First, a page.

Disney wants to sell products directly to consumers – but says it won’t displace third party retailers


By Seb Joseph, News editor

November 6, 2015 | 4 min read

Disney wants to build out its e-commerce offering in an attempt to fully monetise the popularity of brands like Star Wars and Marvel.

The house of mouse has a sprawling media empire but there’s one area it thinks it’s lacking – direct-to-consumer channels. Outside of the Disney stores and its theme park business, customers typically buy though third parties like Amazon and Tesco. And while the company’s chief executive Robert Iger assured analysts on an earnings call last night (5 November) that “there’s nothing wrong with that” he wants the business to evolve with how people are consuming content.

“We're also very interested in taking product directly to consumers as a company,” he continued.

“We're thinking about the consumer and the consumer today is a different consumer than before. They don't just want to sit in the living room on a couch and watch our product on a fixed screen on the wall with a remote control in their hand. They want to do it in many more ways, and they have the authority thanks to technology to make those decisions.”

It’s why Disney is already looking at a number of alternative ways to distribute its content. One potential major channel is DisneyLife, a Netflix-style app it’s launching later this month that will offer hits from Frozen to Toy Story for a monthly fee of £9.99. Thousands of TV shows, songs books and games are also bundled into the service, which is using the UK as a test to see how people respond to having much of its content accessible online.

“We're launching in the UK for a variety of reasons,” revealed Iger. “It's a strong Disney market with huge affinity for the Disney brand and so we wanted to test this in the market.”

The other reason is that there’s more flexibility in the UK to push its own content due to its deal with Sky, whereas in other regions existing deals “encumber” it from doing so. “It used to be you don't keep a consumer happy; now it's you don't keep a consumer, because they have other choices.”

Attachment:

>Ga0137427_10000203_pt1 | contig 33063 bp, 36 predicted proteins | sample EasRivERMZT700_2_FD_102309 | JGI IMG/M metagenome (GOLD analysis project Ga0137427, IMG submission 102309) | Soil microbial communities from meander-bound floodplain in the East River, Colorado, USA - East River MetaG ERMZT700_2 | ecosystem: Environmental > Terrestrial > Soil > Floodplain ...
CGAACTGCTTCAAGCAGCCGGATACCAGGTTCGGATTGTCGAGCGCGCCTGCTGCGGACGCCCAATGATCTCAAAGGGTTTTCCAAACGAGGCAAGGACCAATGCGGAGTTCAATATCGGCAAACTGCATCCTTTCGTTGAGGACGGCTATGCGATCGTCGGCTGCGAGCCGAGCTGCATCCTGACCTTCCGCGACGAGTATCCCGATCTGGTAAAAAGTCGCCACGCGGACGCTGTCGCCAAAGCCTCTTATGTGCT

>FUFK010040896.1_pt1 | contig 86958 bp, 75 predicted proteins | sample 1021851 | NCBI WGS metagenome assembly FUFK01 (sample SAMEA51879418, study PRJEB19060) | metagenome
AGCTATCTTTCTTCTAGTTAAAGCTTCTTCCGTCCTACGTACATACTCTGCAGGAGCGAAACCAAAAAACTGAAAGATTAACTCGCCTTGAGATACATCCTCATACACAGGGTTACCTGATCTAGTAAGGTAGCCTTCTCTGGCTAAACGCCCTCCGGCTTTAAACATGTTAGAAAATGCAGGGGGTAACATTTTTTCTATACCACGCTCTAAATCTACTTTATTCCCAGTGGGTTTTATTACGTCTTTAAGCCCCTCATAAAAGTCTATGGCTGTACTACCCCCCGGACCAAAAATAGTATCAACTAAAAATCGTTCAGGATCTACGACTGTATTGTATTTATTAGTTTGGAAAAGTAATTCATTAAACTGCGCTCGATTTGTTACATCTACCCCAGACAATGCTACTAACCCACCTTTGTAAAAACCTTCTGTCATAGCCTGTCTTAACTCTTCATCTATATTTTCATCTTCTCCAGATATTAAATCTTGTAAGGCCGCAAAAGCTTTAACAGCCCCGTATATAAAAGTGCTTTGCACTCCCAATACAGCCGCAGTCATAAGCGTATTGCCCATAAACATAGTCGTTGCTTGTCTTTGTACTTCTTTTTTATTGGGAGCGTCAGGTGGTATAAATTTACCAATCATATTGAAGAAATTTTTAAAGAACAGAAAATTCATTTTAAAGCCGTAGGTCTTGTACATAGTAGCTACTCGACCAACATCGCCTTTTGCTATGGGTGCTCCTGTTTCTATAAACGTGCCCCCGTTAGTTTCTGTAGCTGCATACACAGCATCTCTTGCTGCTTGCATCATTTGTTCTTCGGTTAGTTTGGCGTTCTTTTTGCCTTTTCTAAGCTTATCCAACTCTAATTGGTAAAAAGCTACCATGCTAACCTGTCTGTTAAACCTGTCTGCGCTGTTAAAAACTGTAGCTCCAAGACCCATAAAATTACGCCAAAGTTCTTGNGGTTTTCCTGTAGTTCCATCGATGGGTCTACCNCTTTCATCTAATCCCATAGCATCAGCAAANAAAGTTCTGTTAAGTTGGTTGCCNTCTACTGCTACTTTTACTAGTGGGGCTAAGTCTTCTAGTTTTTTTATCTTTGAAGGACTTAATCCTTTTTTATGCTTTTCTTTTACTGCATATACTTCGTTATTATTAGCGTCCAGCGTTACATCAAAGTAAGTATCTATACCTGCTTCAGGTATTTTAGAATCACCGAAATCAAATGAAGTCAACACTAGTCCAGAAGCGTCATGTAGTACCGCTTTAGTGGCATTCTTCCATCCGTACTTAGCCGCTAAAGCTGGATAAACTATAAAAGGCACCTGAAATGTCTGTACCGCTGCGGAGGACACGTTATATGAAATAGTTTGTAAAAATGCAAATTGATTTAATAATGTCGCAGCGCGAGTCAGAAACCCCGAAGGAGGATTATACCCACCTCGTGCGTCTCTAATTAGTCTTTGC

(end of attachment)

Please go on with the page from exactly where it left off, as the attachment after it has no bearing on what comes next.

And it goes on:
Iger also explained the thinking behind launching an app instead of a web service, claiming that the “app experience tends to be far more rich and textured and a better user interface”. Disney’s boss went on to admit that the company is not yet ready for a full scale internet offering and so the arrival of the DisneyLife app could offer up the insights needed for an eventual transition.

Beyond that, there’s the issue of the declining rate in the cable TV subscriber base, particularly in its heartland. Disney’s sports network ESPN has lost over 3.2 million cable subscribers in the past year alone, compared to 7.2 million over the last four years. That’s nearly half of the total number of subscription losses in 2015. Like other American media owners, Disney is exploring how to recalibrate itself for the live streaming market and more direct-to-consumer initiatives could help retain customers.

Despite the losses, Disney’s latest quarterly results allayed any immediate concerns about cord cutting. The business saw revenue jump nine per cent in the fourth quarter to $13.5bn, and Iger said it would continue to license its most popular networks to new services like Sony Playstation’s Vue with smaller bundles that are more affordable for young people.

Elsewhere, there’s the small matter in a galaxy far far away that the company has high hopes for. Ticket sales for the latest instalment in the blockbuster franchise – The Force Awakens – are cause for excitement according to Iger as well as the buzz for videogames like Star Wars Battlefront and a plethora of tie-in merchandise.


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